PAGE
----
Type: Endoscopic Grasping/cutting Instrument, Non-powered

Brand: Karl Storz  

Model #: 27074B

Lot #: FL01

Karl Storz GmbH Co. KG

From what the doctor states, the stone was very solid/hard. This is a very uncommon procedure and the stone crushing forceps are seldom used (1-2 times a year). It looks like the pin that holds the top jaw together snapped and the jaw cleanly broke off the main instrument housing. No retained metal. An evaluation of the remaining forceps will be done by our surgical instrument company and replacements purchased for any faulty or old forceps.

Manufacturer response for Stone Crusher, Stone Crusher (per site reporter)

  • Not sure at this time

Type: Endoscope, Neurological

Brand: Image1 SConnect

Model #: TC201US

Karl Storz Endoscopy-America, Inc.

The Endoscopy equipment TC 201 and TC 304 models were having issues where the power would not shut off and the units occasionally overheated. The manufacturer identified a fix to insulate the front cover of the equipment, ultimately reducing water intrusion. It seemed as though the design of the device was not made to handle the cleaning fluid, and when fluid came into the front panel, the power button malfunctioned.

Manufacturer response for Endoscopy camera control unit, Image1 S Connect II (per site reporter)

  • The manufacturer did a full evaluation, and found that additional insulation was necessary to reduce water intrusion on the power buttons and electrical networks.
Endoscopic view with red arrows pointing to evidence of water intrusion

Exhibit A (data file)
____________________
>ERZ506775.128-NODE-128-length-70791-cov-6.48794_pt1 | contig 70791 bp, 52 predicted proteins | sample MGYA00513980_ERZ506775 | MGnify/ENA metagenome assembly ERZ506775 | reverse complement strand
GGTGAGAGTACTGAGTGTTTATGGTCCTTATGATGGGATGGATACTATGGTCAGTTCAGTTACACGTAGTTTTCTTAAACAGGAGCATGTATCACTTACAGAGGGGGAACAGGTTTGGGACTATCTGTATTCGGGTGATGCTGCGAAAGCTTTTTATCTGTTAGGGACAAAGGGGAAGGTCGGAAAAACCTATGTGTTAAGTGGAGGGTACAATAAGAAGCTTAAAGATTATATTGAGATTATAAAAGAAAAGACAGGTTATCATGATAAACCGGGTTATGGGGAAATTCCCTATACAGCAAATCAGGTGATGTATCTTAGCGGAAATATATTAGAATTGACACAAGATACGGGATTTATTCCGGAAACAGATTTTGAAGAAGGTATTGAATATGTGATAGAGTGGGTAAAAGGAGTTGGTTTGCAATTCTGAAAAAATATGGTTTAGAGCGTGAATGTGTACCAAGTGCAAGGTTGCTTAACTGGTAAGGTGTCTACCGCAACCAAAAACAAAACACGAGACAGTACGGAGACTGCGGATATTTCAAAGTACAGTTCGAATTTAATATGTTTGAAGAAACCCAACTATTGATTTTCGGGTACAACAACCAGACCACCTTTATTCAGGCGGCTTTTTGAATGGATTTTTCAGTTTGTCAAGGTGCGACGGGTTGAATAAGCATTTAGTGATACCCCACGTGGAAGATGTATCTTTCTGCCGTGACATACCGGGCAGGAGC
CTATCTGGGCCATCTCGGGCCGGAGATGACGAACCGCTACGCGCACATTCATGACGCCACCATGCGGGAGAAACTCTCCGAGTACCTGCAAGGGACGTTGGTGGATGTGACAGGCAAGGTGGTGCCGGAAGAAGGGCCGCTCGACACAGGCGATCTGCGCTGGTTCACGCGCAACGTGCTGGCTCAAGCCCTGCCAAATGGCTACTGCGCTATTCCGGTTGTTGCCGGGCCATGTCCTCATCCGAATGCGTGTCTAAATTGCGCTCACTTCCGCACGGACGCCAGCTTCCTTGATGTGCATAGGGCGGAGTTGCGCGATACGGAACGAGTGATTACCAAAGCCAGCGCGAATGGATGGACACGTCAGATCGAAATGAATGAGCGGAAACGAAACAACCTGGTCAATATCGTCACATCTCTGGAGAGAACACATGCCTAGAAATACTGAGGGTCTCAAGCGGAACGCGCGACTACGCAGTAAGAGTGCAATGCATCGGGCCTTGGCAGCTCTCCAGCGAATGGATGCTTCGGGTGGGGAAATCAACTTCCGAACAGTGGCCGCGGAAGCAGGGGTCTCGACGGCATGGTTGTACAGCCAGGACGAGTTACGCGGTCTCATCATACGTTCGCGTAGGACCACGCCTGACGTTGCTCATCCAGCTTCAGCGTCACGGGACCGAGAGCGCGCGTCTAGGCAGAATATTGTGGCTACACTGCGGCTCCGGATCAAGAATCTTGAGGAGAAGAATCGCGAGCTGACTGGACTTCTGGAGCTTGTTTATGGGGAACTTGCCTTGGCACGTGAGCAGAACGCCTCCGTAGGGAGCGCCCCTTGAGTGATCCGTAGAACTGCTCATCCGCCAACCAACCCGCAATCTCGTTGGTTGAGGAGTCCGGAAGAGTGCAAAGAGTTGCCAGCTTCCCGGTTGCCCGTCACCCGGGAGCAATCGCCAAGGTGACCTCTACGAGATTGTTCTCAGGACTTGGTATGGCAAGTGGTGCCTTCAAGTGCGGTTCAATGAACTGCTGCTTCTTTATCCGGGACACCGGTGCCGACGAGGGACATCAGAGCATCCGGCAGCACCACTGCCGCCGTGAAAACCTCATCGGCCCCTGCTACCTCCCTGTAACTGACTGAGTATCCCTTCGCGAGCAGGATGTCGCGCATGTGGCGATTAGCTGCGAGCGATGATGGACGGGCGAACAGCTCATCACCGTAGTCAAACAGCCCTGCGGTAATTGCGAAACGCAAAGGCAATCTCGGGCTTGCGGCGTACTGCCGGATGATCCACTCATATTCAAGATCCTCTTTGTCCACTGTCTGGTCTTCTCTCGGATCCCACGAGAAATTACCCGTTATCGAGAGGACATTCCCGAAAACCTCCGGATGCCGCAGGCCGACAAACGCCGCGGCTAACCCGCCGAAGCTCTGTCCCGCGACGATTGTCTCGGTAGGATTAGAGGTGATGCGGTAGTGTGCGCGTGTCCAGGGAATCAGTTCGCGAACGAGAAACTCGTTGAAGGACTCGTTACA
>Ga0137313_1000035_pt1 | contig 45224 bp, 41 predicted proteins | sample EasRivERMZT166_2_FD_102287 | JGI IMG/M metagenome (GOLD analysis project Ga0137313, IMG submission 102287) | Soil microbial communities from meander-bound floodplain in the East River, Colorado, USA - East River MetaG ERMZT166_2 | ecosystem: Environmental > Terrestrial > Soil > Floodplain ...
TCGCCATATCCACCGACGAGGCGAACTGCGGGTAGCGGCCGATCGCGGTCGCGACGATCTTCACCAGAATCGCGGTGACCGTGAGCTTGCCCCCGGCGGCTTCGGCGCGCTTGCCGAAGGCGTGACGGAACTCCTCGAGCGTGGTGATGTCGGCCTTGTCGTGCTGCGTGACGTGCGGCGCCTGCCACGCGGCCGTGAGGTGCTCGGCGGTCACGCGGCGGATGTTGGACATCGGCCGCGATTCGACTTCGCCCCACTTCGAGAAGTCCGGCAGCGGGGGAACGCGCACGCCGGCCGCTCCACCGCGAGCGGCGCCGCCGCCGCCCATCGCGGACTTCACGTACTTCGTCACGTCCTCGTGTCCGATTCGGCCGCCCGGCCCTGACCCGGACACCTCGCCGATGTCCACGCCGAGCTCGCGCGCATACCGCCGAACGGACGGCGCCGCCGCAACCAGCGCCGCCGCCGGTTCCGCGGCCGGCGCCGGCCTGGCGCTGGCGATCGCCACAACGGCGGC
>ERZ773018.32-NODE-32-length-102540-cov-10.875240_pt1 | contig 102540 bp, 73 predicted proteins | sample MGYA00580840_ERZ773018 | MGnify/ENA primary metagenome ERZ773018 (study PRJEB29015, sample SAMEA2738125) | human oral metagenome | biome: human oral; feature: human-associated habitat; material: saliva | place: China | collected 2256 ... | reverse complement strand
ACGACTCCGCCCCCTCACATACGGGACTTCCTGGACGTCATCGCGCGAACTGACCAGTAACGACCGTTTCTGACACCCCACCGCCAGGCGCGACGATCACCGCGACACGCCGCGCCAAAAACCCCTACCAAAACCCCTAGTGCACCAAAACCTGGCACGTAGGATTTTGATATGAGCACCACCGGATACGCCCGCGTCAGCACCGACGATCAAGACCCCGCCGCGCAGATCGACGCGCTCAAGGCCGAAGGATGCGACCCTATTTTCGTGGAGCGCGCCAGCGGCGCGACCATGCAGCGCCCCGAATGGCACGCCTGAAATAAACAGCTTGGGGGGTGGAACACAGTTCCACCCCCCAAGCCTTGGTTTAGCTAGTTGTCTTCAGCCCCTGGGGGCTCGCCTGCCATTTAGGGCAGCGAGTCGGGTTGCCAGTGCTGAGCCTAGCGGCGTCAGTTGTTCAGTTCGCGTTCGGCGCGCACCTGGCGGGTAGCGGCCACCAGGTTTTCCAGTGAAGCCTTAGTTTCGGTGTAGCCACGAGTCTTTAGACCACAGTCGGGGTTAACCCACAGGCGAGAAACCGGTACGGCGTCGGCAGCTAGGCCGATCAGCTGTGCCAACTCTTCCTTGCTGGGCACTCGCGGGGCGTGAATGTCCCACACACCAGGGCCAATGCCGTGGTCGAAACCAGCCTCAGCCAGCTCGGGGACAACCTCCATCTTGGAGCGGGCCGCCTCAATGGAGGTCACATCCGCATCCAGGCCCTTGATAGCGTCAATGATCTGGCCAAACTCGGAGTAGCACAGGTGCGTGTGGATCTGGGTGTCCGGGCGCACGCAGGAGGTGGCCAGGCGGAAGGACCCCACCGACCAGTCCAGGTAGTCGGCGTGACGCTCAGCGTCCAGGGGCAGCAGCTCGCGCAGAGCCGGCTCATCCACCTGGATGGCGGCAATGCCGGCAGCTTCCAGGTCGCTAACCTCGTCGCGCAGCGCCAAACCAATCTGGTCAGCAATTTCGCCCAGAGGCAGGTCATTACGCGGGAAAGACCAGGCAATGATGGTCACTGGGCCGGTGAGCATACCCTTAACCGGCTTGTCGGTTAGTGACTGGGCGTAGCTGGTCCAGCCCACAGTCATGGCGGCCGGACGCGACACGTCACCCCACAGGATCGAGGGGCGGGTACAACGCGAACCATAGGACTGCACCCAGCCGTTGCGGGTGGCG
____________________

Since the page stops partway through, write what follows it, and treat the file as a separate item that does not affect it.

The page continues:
Endoscope Microscopic view with red arrow pointing to evidence of liquid
Endoscope Microscopic evidence with red arrow pointing to evidence of liquid present

Type: Ventilator, Continuous, Facility Use

Brand: Hamilton-mr1  

Model #: MR1

Hamilton Medical AG

Hamilton had recently released software upgrade v3.0.3 that requires a full calibration after the completion of the upgrade. The software provided a new graphical user interface, new waveform layout, and an added audiovisual alarm to Tesla spy. BioMed reached out to the RT manager for approval of software upgrade and scheduled to have it completed during preventative maintenance. While performing preventative maintenance BioMed attempted to install software upgrade v3.0.3 with fault. An error occurred while verifying the file "Verify manifest file failed" BioMed called Hamilton technical support and was told to try the file again. After the second failed attempt, the technician sent us an older file (v3.0.1migration file) that successfully loaded. We then proceeded to load the second file (v3.0.3). After the unit rebooted, the tesla spy alarmed indicating it had lost communication to the gauss meter. While in service mode, the technical state was highlighted red with the Tesla Spy board missing technical information (part number, serial, etc.). The technician instructed us on how to add the information however oddly, we were not able to key in the correct Tesla Spy board part number due to no keyboard pop-up and limited selection of available known part numbers. The tech had us reset the tesla spy alarm but that did not clear the error. We attempted to update the firmware of the Tesla Spy board but, the graphic user interface did not show a selectable tab. We were then told that the technician had seen a similar issue and it would require either the ESM board or Tesla Spy board needing to be replaced due to a communication error caused by a line-of-code of the new software.